Deutschland, Deutschland uber Alles,
Uber Alles im die Welt...

The German ceremonial song equivalent to our Taps is "Ich hatt einen Kameraden".

"Ich hatt einen Kameraden, einen bessren finst du nicht..."

I once had a comrade, a better one you'll never find. 

Incredibly moving song.

Skippy-san said...

You are ignoring some fundamental differences between Germany and here. Plus austerity is not working everywhere in Europe. I spent the whole summer in Romanian and they are under a draconian austerity program-and it is not working. And the Romanians were pretty pissed off abougt it-especially the military folks I was working with who just ate a 25% pay cut.

But, not to worry, when the US Navy sends Sailors there-they are going to screw them over even worse. Not enough Sailors and not enough facilities-all in the spirit of saving money.

El Gordo said...

You are ignoring some fundamental differences between here and Germany and Romania. Romania was part of the third world in 1990, and not even one of the better parts. Romania is probably better off today than at any time in history, certainly any time in the last 60 years. Austerity? They have hardly had time to get rich.

El Gordo said...

The first verse of the national anthem, the one that begins "Deutschland uber alles", is not used in Germany. It has been "verboten" since the Third Reich. Sing it and Germans will assume you´re a nazi. And if you´re a German singing it, you probably are.

El Gordo said...

Even the last German finance minister, a Social Democrat (!) named Steinbrück, spoke of avoiding "crass Keynesianism". The German equivalent of the stimulus was far smaller, a bigger share went to infrastructure projects which were already scheduled anyway and it also contained tax cuts. Add to this better labor relations, the overhaul (euphemism for cutting) of unemployment benefits under the last government and and the fact that real wages have been stagnating for several years. That was some bitter medicine to swallow and Germany still has huge unsolved problems. But you know what would be the biggest problem? A government that causes deficits of 10% of GDP while ramming through even more expensive, anti-growth policies like there´s no tomorrow.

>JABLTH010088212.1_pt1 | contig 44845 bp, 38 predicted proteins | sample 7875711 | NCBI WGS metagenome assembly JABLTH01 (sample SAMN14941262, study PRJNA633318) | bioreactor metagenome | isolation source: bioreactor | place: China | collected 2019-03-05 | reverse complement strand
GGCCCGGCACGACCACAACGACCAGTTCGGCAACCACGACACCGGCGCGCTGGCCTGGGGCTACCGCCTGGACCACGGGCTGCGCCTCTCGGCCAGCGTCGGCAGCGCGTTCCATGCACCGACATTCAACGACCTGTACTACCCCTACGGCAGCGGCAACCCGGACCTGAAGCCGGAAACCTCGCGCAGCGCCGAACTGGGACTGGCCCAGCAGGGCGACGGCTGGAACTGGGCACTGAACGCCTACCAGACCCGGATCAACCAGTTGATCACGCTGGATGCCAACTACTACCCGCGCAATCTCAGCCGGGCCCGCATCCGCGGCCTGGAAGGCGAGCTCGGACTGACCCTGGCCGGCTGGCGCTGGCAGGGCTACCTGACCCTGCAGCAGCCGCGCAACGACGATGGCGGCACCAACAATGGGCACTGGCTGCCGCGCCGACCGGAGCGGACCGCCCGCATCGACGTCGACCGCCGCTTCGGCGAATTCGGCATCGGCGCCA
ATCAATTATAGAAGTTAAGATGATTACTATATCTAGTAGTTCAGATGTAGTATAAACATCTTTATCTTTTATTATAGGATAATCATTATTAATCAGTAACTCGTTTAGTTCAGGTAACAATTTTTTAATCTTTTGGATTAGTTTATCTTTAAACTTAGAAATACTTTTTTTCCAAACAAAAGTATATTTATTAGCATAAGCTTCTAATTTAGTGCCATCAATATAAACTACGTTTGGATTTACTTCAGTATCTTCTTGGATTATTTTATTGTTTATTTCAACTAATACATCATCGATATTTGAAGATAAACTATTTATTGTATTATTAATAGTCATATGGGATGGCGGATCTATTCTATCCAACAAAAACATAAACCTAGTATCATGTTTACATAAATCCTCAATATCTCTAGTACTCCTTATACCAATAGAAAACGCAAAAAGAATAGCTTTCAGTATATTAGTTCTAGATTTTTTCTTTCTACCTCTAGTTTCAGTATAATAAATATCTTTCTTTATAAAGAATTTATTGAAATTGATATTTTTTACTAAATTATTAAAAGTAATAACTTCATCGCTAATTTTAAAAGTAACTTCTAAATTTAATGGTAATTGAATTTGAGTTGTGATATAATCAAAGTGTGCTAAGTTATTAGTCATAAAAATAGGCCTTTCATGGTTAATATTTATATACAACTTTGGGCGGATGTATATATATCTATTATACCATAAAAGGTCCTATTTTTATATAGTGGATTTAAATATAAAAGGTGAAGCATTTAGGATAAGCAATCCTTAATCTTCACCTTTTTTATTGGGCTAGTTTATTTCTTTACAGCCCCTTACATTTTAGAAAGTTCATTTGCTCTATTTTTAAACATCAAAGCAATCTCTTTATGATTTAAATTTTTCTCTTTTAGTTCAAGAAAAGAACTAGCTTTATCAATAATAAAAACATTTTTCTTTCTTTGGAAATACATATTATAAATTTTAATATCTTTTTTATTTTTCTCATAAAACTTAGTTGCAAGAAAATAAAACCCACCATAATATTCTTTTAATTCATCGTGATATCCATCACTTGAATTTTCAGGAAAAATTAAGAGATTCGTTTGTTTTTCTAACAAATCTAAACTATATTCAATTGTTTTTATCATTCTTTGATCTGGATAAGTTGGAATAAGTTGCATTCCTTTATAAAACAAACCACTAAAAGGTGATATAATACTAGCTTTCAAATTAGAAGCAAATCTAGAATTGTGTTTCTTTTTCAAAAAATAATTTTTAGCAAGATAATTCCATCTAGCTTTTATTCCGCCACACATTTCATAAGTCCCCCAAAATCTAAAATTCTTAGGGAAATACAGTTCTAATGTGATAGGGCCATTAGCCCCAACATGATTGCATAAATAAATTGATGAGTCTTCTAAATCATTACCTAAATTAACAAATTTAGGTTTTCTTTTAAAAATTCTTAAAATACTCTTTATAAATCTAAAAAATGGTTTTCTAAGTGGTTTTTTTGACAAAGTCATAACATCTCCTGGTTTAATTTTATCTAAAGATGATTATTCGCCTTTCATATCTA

I said this to people around the time Obama held his Berlin speech in 2008: Germans may like the idea of Obama as American president but they would not have voted for him. Not after having a closer look. They are no longer looking for saviors. They by and large despise their politicians and want them boring and well-controlled.

When Obama/Pelosi took over, it was perfectly clear to me that the US would have stubbornly high unemployment. Social Democracies generally have unemployment, permanent underclasses and cannot integrate immigrants. None of which helps the common guy. Why should the US be different? We don´t even have the honest and efficient public administration and homogenous culture of Germany or Sweden. We are simply to big and diverse for that nonsense.

C-dore 14 said...

It was always interesting to hear it played at NATO ceremonies (especially ones that included the French).

BTW, its tune, "Austria" by Franz Joseph Haydn, is the music for the hymn "Glorious Things of Thee are Spoken" that I've heard in Episcopal and Lutheran churches ever since I can remember.

C-dore 14 said...

Yep, 20 years is just long enough to forget what life was like when Nicolae and Elena Ceausescu ran the place.  Now THAT was draconian.

Of course revolutions tend to occur when the government fails to meet rising expectations.

Andy said...

I went through Training Command Primary & Basic with a group of Bundesmarine fellow JO's. Most of their fathers had, naturally, fought in WWII.  We didn't bring up our faith (Jewish) and they didn't bring up what their father's had done, by some sort of silent agreement.  Yet, becuase I speak some German, we were often the only non-Germans at their admittedly great parties. They were Boomers, just as we were, and there was nary a hint of the old attitudes, even when they were smashed.